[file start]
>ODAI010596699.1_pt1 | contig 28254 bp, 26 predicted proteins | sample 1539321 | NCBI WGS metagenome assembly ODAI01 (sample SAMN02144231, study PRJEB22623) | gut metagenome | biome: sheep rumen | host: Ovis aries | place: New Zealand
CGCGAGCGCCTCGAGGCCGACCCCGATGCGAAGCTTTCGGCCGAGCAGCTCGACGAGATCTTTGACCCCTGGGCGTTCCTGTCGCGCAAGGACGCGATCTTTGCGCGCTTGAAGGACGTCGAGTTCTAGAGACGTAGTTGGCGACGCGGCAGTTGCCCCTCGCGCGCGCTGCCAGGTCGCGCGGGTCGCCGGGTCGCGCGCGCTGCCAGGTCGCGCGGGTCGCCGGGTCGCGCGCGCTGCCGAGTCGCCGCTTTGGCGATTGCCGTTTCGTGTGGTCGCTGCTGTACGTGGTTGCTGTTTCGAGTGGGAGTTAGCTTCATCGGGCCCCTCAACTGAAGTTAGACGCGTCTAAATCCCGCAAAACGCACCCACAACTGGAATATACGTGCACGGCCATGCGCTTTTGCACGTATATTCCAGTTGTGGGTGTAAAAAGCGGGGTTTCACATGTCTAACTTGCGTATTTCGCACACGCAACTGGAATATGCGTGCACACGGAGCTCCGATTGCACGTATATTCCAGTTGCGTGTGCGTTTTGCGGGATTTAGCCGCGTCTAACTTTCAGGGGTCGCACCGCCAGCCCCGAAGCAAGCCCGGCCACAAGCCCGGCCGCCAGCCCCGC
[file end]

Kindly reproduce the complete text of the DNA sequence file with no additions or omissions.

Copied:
>ODAI010596699.1_pt1 | contig 28254 bp, 26 predicted proteins | sample 1539321 | NCBI WGS metagenome assembly ODAI01 (sample SAMN02144231, study PRJEB22623) | gut metagenome | biome: sheep rumen | host: Ovis aries | place: New Zealand
CGCGAGCGCCTCGAGGCCGACCCCGATGCGAAGCTTTCGGCCGAGCAGCTCGACGAGATCTTTGACCCCTGGGCGTTCCTGTCGCGCAAGGACGCGATCTTTGCGCGCTTGAAGGACGTCGAGTTCTAGAGACGTAGTTGGCGACGCGGCAGTTGCCCCTCGCGCGCGCTGCCAGGTCGCGCGGGTCGCCGGGTCGCGCGCGCTGCCAGGTCGCGCGGGTCGCCGGGTCGCGCGCGCTGCCGAGTCGCCGCTTTGGCGATTGCCGTTTCGTGTGGTCGCTGCTGTACGTGGTTGCTGTTTCGAGTGGGAGTTAGCTTCATCGGGCCCCTCAACTGAAGTTAGACGCGTCTAAATCCCGCAAAACGCACCCACAACTGGAATATACGTGCACGGCCATGCGCTTTTGCACGTATATTCCAGTTGTGGGTGTAAAAAGCGGGGTTTCACATGTCTAACTTGCGTATTTCGCACACGCAACTGGAATATGCGTGCACACGGAGCTCCGATTGCACGTATATTCCAGTTGCGTGTGCGTTTTGCGGGATTTAGCCGCGTCTAACTTTCAGGGGTCGCACCGCCAGCCCCGAAGCAAGCCCGGCCACAAGCCCGGCCGCCAGCCCCGC